After her first encounter with Billie Holiday, she never performed without singing at least one tune associated with “Lady Day”, and in 1983 recorded an album in her memory entitled for Lady Day, released in 1995, featuring songs such as “Good Morning Heartache”, “Them There Eyes”, “Lover Man”, “God Bless the Child” and “Don’t Explain”. McRae recorded with a number of top jazz artists on albums such as Take Five Live (1961) with Dave Brubeck, Two for the Road (1980) with George Shearing, Cal Tjader. The two subsequent albums are part of an eight-year partnership with Concord Jazz.
McRae has been performing in jazz clubs across the U.S. – and around the world – for over fifty years. She has often performed at the Monterey Jazz Festival (1961-63, 1966 1971, 1973 and 1982), and appeared with Duke Ellington’s band at the North Sea Jazz Festival in 1980, performing “Don’t Travel Much All the Time”, and at the Montreux Jazz Festival in 1989.
The singer left New York for Southern California in the second half of the 1960s, but appeared frequently in New York, usually at the Blue Note, where she played two shows a year for most of the 1980s. In May and June 1988, she worked with Harry Connick Jr. on “Please Don’t Talk About Me When I’m Gone” (S. Clare and Stept.) Stept) in New York at RCA Studios for her debut album, 20. She was forced to stop performing in May 1991, following respiratory failure a few hours after finishing her engagement at the Blue Note jazz club in New York.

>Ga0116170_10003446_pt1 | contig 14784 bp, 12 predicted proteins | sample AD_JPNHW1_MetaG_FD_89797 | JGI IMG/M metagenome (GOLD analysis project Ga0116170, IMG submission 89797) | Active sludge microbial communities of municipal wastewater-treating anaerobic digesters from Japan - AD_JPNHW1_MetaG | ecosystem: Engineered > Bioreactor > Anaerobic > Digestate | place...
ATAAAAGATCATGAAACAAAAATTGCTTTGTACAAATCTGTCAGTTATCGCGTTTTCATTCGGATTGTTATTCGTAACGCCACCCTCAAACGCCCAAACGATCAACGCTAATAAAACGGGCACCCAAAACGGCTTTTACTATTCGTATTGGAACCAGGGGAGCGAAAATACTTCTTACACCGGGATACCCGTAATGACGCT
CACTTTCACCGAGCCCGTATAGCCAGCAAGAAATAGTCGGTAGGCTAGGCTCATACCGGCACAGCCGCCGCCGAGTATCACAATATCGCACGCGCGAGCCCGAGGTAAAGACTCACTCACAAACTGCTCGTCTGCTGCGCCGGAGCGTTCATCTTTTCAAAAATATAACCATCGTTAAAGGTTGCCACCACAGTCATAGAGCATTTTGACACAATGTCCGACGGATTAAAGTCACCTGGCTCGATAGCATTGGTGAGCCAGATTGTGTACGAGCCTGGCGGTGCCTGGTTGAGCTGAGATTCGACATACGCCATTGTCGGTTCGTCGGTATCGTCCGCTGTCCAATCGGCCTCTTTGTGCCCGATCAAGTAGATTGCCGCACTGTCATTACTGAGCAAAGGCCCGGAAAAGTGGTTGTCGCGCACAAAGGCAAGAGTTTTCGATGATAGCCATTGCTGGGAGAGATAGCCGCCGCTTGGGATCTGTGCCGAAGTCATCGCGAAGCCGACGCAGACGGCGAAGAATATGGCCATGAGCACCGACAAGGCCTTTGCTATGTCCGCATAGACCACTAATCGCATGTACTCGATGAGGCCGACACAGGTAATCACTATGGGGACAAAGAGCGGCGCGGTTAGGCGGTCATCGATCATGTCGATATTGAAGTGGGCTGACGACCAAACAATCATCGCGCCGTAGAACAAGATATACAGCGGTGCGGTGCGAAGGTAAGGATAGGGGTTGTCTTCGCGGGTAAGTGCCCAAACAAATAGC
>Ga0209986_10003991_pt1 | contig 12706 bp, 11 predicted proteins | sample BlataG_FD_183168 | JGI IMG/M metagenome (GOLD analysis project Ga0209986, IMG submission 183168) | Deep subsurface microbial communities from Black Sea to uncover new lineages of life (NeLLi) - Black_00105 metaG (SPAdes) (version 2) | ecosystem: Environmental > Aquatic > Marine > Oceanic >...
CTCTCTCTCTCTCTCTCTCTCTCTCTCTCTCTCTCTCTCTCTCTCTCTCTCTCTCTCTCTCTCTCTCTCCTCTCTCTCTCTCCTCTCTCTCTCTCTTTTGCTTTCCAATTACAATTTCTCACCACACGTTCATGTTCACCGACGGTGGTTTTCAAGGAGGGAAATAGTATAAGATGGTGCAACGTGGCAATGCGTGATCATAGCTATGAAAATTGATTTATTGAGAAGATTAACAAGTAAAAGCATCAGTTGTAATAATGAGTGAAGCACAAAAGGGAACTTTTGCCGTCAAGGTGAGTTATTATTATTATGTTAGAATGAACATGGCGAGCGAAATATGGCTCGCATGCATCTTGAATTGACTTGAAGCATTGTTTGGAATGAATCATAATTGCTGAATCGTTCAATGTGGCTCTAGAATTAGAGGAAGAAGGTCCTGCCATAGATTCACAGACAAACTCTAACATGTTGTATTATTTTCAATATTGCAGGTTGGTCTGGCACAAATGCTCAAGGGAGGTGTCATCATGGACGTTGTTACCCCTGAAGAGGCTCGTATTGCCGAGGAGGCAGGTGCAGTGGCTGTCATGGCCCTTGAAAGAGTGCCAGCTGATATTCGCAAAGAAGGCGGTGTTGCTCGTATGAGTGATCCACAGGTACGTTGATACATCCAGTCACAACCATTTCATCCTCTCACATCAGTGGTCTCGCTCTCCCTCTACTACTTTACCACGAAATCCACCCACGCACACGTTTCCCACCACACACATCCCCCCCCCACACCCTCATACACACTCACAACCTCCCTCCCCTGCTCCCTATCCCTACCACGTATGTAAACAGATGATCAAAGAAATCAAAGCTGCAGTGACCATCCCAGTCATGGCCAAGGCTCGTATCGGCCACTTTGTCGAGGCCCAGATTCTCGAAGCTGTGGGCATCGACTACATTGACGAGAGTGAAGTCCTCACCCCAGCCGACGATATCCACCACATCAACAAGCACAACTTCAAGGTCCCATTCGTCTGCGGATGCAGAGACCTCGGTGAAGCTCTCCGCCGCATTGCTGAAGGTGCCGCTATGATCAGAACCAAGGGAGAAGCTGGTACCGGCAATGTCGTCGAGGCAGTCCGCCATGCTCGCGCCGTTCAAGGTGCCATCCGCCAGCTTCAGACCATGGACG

- 1955: On Special Request
- 1956: Torchy!
- 1957: Lune bleue
- 1957: After Glow
- 1957: Fou de l’homme
- 1957: Carmen pour les gens cool
- 1958: Birds of a Feather
- 1958: Livre de ballades
- 1959: Quand tu n’es pas là
- 1959: It’s Carmen McRae
- 1961: Carmen McRae sings Lover Man and other Billie Holiday classics – Guests include Nat Adderley, Eddie “Lockjaw” Davis…
- 1963: Something Wonderful – Guest: Buddy Bregman
- 1967: Pour la première fois de ma vie
- 1968: Portrait of Carmen
- 1971: 1971: The Great American Songbook: Live at Donte’s – Guest: Joe Pass
- 1978: I’m Coming Home Again 1978: I’m Coming Home Again – Guests: Grover Washington, Jr., Hank Crawford
- 1982: Heat Wave – Guest: Cal Tjader
- 1983: You’re Looking at Me
- 1988: Beautiful & Mellow – Live at Birdland West
- 1988: Carmen Sings Monk
Albums co-produced with other artists
- 1961: “Take Five” at Basin Street East – With the Dave Brubeck Band
- 1980: Two For The Road with George Shearing
- 1988: The Carmen McRae 1988: The Carmen McRae Betty Carter Duets – With Betty Carter
Contributions to albums by other artists
- 1957: Sammy Davis Jr: Boy Meets Girl
- 1959: Sammy Davis Jr. in Porgy And Bess
- 1960: Dave Brubeck: Tonight Only
- 1962: Louis Armstrong: The Real Ambassadors with Dave Brubeck Band. Dave Brubeck Band
On November 10, 1994, McRae died at her home in Beverly Hills, California, aged 74. She had been in a semi-coma four days earlier, a month before being admitted to hospital with a stroke.